Further, I am not confused as to what mind is - as a functional and phenomenal effect. I cite a Nobel Winner and deeply materialist leaning scientist, Eric Kandel:
The brain is responsible not only for relatively simple motor behaviors, such as running and eating, but also for the complex acts that we consider quintessentially human, such as thinking, speaking, and creating works of art. Looked at from this perspective, mind is a set of operations carried out by the brain, much as walking is a set of operations carried out by the legs, except dramatically more complex.
Of course, a set of operations is an algorithm. This brings an algorithmic PoV to mind and formally into the mathematically and logically defined sciences. The "juice" is structured information, which manifests as the subject of study of bioinformatics. Norbert Wiener pioneered this field and it is one of the hottest areas of modern science for employment. Pragmatically it is where the action is.
As biology became more quantitative throughout the 20th century, it increasingly assumed a “statistical frame of mind” [19]. In addition, naturalists adopted numerical methods for population modeling, and biochemists for enzyme kinetics; such applications remain the core topics of mathematical biology texts today. As noted, statistics and numerical analysis were considerably empowered by computers, but later these disciplines in turn contributed substantially to entirely new methods such as machine learning and multiscale mathematical modeling that are now central elements of bioinformatics.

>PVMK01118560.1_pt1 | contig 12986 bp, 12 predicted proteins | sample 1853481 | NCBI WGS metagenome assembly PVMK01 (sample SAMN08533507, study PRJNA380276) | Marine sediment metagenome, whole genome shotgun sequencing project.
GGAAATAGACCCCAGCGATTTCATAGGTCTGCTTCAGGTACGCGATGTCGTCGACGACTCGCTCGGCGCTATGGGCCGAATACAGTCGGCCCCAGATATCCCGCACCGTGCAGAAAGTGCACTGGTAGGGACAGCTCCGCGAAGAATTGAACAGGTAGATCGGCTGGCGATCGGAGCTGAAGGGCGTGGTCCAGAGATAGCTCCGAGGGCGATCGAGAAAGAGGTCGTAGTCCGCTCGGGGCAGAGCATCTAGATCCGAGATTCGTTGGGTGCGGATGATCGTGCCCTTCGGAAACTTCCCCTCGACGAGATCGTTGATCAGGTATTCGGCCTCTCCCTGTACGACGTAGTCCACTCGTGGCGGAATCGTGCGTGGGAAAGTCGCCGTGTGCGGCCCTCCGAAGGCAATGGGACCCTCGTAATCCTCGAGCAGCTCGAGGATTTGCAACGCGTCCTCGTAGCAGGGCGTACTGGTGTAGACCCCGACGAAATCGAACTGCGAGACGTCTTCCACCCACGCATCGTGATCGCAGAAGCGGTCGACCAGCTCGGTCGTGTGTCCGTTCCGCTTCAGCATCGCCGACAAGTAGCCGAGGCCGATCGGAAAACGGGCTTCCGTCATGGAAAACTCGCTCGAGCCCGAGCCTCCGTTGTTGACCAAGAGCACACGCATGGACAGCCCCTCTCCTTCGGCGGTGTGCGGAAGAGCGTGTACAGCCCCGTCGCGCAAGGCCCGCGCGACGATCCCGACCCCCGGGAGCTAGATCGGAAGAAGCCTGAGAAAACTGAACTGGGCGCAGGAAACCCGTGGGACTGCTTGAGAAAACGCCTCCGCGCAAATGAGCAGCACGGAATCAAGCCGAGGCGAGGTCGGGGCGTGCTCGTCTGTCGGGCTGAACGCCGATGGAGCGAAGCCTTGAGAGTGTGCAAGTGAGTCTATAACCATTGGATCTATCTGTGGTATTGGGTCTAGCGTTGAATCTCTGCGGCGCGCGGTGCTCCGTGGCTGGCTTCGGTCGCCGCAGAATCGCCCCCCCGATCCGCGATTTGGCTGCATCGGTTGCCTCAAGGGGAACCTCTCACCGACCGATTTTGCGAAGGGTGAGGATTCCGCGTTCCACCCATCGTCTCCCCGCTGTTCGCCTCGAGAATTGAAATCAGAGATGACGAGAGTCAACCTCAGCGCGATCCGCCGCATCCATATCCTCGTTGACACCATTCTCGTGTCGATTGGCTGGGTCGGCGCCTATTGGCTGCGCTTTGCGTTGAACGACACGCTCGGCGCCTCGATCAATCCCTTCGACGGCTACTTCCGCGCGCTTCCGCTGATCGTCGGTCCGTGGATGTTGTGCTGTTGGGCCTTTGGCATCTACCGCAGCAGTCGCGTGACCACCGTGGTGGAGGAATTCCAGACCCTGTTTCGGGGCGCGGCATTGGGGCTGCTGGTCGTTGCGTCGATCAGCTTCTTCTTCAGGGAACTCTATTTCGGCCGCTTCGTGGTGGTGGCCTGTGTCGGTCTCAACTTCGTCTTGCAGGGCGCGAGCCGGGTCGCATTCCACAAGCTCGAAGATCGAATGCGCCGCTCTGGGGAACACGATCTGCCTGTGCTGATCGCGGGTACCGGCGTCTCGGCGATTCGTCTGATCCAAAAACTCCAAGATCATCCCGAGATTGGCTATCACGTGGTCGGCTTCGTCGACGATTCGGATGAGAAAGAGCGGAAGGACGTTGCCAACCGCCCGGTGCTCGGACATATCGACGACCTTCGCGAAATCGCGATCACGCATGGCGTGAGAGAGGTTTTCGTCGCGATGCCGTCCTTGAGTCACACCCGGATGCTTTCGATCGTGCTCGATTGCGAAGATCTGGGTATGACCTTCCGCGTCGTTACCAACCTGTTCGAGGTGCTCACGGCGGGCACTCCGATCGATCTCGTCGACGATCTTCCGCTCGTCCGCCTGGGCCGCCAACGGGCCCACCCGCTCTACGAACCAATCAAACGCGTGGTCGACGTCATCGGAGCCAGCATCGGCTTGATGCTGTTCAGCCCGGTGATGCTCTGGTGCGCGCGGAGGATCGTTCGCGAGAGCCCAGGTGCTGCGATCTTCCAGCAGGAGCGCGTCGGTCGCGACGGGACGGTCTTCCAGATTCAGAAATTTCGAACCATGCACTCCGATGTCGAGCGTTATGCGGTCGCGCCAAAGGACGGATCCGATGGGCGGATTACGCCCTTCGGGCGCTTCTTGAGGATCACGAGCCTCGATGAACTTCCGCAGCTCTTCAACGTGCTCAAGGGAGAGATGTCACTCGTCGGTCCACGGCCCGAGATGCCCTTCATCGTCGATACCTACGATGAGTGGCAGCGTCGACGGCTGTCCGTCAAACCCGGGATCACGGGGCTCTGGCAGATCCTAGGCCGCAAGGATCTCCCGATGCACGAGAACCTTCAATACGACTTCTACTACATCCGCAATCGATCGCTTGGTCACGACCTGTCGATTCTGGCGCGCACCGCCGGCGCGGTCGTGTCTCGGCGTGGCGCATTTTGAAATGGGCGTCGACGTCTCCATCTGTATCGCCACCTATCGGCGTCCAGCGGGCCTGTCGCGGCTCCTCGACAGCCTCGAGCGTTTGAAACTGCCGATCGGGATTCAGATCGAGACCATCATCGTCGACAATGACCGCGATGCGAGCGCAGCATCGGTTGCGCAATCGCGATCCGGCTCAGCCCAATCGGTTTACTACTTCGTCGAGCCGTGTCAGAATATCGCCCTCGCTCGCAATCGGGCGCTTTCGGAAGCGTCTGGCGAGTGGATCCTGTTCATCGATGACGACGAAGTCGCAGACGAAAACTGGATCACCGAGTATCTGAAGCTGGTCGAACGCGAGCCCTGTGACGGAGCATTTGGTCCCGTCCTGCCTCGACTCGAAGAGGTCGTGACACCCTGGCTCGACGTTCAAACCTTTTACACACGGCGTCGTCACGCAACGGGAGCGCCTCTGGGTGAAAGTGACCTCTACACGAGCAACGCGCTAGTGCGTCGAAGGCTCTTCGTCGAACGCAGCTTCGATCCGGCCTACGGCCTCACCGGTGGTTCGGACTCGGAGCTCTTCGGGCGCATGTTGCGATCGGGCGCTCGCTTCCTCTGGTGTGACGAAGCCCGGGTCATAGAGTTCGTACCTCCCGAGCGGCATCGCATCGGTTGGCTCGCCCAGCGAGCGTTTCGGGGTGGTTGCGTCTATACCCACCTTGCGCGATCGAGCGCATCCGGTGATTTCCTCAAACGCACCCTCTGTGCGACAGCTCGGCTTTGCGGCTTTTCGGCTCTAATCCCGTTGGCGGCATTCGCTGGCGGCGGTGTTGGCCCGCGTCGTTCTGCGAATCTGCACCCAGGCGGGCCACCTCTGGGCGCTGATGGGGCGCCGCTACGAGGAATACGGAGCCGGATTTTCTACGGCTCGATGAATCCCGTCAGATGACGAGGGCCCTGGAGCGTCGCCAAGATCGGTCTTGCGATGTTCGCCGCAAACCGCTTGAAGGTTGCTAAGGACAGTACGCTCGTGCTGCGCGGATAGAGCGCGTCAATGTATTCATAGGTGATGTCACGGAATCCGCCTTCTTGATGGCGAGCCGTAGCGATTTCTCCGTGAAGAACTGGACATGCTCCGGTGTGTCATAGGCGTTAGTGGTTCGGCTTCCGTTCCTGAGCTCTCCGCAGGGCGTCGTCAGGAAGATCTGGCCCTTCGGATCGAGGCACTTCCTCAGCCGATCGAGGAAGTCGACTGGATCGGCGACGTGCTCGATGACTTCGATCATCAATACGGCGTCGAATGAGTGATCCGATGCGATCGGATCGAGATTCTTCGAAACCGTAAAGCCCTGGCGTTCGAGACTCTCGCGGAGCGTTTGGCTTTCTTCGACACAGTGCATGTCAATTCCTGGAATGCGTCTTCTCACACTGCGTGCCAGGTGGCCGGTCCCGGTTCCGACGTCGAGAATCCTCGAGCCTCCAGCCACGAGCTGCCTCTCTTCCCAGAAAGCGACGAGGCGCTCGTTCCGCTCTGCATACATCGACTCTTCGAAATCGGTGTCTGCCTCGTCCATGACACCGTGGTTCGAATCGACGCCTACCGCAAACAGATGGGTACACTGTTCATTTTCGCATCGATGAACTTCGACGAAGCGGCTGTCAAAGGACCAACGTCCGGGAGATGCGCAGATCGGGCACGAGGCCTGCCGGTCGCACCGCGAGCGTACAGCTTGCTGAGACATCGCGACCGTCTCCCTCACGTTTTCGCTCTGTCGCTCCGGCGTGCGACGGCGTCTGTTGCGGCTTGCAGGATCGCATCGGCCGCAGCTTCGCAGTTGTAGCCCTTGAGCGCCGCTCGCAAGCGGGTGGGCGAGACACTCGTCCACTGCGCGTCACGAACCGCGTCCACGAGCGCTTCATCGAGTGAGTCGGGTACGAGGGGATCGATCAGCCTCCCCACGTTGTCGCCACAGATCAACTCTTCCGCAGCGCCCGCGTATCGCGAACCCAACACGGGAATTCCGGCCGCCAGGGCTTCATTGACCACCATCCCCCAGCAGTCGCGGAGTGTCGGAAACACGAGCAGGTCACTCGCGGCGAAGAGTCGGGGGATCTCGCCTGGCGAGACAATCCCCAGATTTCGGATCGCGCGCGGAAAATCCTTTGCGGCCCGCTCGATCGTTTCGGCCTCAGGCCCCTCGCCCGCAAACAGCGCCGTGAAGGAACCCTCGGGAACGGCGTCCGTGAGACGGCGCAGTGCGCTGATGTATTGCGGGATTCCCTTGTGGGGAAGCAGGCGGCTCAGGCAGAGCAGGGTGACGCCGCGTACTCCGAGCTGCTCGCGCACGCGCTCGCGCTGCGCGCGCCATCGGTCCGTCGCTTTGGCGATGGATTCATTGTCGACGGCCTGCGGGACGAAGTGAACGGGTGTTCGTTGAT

Today's systems biology has a pedigree extending back at least to the first half of the 20th century. The biologist Ludwig von Bertalanffy began work on his holistic General System Theory then [20], while Norbert Wiener's cybernetics added an engineering math perspective in the 1950s encompassing feedback and regulatory systems that was influenced not only by early computer science, but also by evolutionary biology and cognitive science [21].
Read a science paper and maybe have some context in thinking about thought.